Jack Russell Terrier sitting in the green grass
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Terrier Training: How Easy Is It to Train a Terrier?

GUEST POST on Terrier Training by Amy Green from Patterdale Terriers

Terriers are extremely intelligent dogs – they are often food motivated and eager to please. So you’d think that they would be really easy to train, right? Wrong! The answer is that it depends a great deal on the age of the dog, any mistreatment from previous owners, and how strong their hunting instinct is.

Today’s blog is all about terrier training. These techniques can be used with all terriers including Patterdale terriers and Jack Russell Terriers

Easy to Train a Terrier Puppy

The first thing to note is that it is much easier to train a terrier as a puppy. That’s the reason why many families go for puppies rather than adopting a previously owned adult dog. They will want to stay by your side and so it’s great to start their off lead training as soon as they have had their injections and are allowed out.

A puppy will be without any previous mental scars or fears that could have been inflicted by an abusive owner, or previous bad experiences such as a car crash.

Adopting an Older Terrier

Of course, there are benefits to adopting an older terrier. There are many dogs who have been abused or thrown out in need of a home. Dog rescue can be extremely rewarding and so don’t rule it out if you have the training experience and suitable environment to rescue. 

But, if you adopt an adult dog, you will need to learn about him or her for the first couple of months that you spend together. What makes them tick? What are they scared of? This will help you in your training. When you adopt an older dog, allow him or her a couple of weeks or months to settle in before you start intensive training. 

Older Jack Russell sitting in the green grass

What Terrier Training Techniques Work Well?

Terriers (and in fact most dogs) don’t respond well to punishment, In fact, if you physically punish or tell off a dog it can seriously negatively impact your bond with him or her and make your terrier less responsive to training.

Needless to say that 9 times out of 10 the dog won’t even know what he is being punished for. It is the same with deterrent methods such as shock collars – they are not only cruel but also ineffective.

Positive reinforcement

What does work well with terriers is positive reinforcement – praising your dog when he or she does something right. As terriers are very food motivated, this works well if you treat your dog within 5 seconds of him or her demonstrating the desired behavior. 

Clicker Training

You can also use clicker training with your terrier. The click of the clicker marks good behavior and is a sign to the dog that the treat is coming. Get them used to the clicker first by practicing click > Treat. Then when they know what it means you can start to click to mark the good behavior and again treat within 5 seconds.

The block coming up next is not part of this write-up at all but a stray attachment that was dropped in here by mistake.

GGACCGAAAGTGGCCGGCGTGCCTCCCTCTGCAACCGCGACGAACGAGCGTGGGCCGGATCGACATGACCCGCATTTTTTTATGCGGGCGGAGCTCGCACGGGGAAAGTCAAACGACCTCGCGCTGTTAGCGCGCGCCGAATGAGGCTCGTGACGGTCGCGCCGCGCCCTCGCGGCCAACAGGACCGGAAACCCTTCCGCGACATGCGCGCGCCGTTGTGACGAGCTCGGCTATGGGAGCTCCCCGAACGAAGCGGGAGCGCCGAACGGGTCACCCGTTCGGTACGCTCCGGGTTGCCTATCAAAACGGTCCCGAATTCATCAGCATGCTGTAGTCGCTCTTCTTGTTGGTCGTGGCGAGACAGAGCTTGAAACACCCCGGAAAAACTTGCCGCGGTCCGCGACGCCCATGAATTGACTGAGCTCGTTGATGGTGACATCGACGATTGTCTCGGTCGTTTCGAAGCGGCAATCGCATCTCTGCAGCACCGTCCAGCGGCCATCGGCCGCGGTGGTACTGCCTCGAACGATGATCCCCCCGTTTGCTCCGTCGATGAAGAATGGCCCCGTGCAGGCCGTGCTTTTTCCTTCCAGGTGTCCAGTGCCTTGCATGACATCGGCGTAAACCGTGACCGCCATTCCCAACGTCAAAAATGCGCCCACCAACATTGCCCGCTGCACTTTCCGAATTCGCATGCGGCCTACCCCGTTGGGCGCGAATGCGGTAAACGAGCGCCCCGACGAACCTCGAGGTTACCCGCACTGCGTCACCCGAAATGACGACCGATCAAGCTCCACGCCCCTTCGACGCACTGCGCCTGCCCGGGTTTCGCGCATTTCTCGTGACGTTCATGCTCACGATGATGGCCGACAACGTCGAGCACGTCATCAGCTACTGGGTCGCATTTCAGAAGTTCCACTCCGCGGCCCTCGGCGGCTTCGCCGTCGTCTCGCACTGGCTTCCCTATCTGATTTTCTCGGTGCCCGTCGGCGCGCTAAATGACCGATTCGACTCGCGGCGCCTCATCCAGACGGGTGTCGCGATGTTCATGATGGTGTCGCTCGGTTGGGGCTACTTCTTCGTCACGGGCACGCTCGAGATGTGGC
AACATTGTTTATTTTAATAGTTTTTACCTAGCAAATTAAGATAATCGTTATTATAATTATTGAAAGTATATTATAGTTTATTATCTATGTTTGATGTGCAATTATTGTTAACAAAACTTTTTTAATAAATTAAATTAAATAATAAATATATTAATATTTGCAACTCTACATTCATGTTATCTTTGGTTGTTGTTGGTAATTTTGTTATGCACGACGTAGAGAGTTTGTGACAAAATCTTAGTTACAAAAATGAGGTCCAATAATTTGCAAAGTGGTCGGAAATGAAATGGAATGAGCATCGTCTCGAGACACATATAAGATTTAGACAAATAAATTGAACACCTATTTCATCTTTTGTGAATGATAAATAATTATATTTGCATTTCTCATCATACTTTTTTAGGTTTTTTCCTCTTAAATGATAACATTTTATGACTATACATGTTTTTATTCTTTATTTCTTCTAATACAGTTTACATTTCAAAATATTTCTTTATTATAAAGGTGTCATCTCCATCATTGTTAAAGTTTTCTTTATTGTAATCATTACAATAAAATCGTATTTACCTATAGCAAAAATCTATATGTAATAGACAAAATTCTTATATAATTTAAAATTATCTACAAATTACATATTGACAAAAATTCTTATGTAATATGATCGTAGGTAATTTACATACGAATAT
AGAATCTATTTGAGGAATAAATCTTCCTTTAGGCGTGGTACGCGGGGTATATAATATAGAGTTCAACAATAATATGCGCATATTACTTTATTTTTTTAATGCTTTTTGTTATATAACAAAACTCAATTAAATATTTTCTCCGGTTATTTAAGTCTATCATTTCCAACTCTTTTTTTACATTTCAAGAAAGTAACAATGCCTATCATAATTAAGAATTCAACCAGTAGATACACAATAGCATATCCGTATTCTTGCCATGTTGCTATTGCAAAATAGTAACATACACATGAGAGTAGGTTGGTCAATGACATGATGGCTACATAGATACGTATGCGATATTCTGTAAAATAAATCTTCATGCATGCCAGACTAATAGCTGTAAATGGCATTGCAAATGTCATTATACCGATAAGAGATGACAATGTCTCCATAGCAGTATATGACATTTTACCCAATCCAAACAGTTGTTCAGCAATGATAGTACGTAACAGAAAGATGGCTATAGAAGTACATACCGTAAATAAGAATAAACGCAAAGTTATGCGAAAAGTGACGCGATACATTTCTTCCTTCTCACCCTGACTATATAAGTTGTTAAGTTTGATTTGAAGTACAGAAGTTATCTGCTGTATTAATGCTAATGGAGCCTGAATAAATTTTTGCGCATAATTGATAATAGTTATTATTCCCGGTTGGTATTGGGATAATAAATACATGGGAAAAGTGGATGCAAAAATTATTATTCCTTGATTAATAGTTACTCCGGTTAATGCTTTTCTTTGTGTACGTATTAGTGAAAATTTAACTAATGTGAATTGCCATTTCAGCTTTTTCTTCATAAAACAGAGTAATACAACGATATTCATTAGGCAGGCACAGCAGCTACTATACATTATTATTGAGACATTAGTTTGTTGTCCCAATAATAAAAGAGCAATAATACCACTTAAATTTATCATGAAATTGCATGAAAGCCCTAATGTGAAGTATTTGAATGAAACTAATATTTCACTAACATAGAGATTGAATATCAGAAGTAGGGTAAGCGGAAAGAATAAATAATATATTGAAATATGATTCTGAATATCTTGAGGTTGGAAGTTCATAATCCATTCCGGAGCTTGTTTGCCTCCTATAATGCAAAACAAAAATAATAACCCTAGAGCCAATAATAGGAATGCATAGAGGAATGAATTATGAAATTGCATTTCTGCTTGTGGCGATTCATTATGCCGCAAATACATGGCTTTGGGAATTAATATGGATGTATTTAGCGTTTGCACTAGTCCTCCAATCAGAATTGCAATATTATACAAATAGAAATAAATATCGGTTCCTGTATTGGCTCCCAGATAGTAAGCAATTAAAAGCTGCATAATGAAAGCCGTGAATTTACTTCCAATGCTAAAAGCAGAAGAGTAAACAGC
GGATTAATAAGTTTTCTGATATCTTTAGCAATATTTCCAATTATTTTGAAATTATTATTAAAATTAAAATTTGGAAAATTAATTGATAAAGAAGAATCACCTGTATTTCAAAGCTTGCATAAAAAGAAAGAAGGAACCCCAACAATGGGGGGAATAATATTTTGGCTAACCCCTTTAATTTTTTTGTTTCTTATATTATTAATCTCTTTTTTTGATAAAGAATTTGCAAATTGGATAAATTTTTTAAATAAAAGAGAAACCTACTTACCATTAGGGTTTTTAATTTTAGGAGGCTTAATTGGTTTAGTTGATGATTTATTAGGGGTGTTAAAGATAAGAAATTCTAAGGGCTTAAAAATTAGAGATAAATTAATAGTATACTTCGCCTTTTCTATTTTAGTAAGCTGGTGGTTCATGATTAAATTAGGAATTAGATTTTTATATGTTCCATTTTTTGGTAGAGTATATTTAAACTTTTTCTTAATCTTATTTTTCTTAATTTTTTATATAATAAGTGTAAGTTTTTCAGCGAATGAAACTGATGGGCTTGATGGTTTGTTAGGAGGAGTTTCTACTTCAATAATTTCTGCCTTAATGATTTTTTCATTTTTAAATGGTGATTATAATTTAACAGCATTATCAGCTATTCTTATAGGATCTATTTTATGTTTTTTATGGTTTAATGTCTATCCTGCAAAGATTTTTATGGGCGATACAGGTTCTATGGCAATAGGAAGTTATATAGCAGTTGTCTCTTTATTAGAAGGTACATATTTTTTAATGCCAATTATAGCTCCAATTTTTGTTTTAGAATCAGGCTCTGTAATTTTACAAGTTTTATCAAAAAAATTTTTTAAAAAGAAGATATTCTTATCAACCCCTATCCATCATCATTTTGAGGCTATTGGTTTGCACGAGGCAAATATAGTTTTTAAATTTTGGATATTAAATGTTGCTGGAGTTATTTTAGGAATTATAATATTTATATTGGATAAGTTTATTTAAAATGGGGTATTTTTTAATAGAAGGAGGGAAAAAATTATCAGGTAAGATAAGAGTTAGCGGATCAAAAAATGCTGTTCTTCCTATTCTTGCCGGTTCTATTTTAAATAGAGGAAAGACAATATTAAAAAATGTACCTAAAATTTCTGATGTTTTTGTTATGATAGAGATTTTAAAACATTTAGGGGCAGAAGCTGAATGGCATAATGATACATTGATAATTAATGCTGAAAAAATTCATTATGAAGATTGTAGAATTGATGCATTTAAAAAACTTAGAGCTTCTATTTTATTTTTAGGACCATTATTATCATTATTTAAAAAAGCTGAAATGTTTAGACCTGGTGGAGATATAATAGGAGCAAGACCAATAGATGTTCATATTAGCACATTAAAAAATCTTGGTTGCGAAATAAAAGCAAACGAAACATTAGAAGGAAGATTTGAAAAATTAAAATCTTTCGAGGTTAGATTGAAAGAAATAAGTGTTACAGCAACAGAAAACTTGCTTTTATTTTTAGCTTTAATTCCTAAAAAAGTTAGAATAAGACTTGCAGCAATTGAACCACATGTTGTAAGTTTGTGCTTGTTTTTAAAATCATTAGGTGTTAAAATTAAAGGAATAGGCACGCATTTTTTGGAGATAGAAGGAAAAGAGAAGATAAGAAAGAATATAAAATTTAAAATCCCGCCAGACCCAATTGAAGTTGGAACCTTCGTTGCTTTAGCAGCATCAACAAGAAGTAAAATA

You can use healthy grain-free dog treats. If you need something really tasty to motivate your pooch you can use bits of cut-up chicken or sausage.

Patterdale Terriers lying down in the green grass

Toilet Training Terriers

Most adult terriers will pick up toilet training within days – if not hours – of using positive reinforcement training to mark the good behavior. Keep taking your terrier outside to his toilet area every couple of hours. When he does his ‘wees’ or ‘poos’ in the correct place immediately give the treat within 5 seconds. After two or three times your dog will master it. 

This may take a little longer with puppies and initially, you could use puppy pads or paper and move this closer to the door and finally remove it when they start going outside. 

Recall Training

Puppies will have a very strong tendency to stay near their owners and so recall and off-lead training is very easy with them. Therefore if you have a pup then it is a good idea to train them off lead straight away as soon as they start going out, in areas where it is safe to do so. 

If you are trying recall with an adult terrier, this can be very challenging, particularly if they have a strong chase instinct or have been used for hunting. Therefore it’s really important that you don’t let them off the lead until fully trained with 100% recall – even when there are distractions around such as kids, bikes, and other dogs.

A good idea for recall training an adult terrier is to get a long line of about 30 m and use this to start practicing the recall with treats on return. When your dog returns and gets treated for coming back, let him go and play and run again, so that the recall is not a punishment – it is simply to get your treat for coming back to your owner….and continue!

What terrier training techniques work with your terrier? Let us know!

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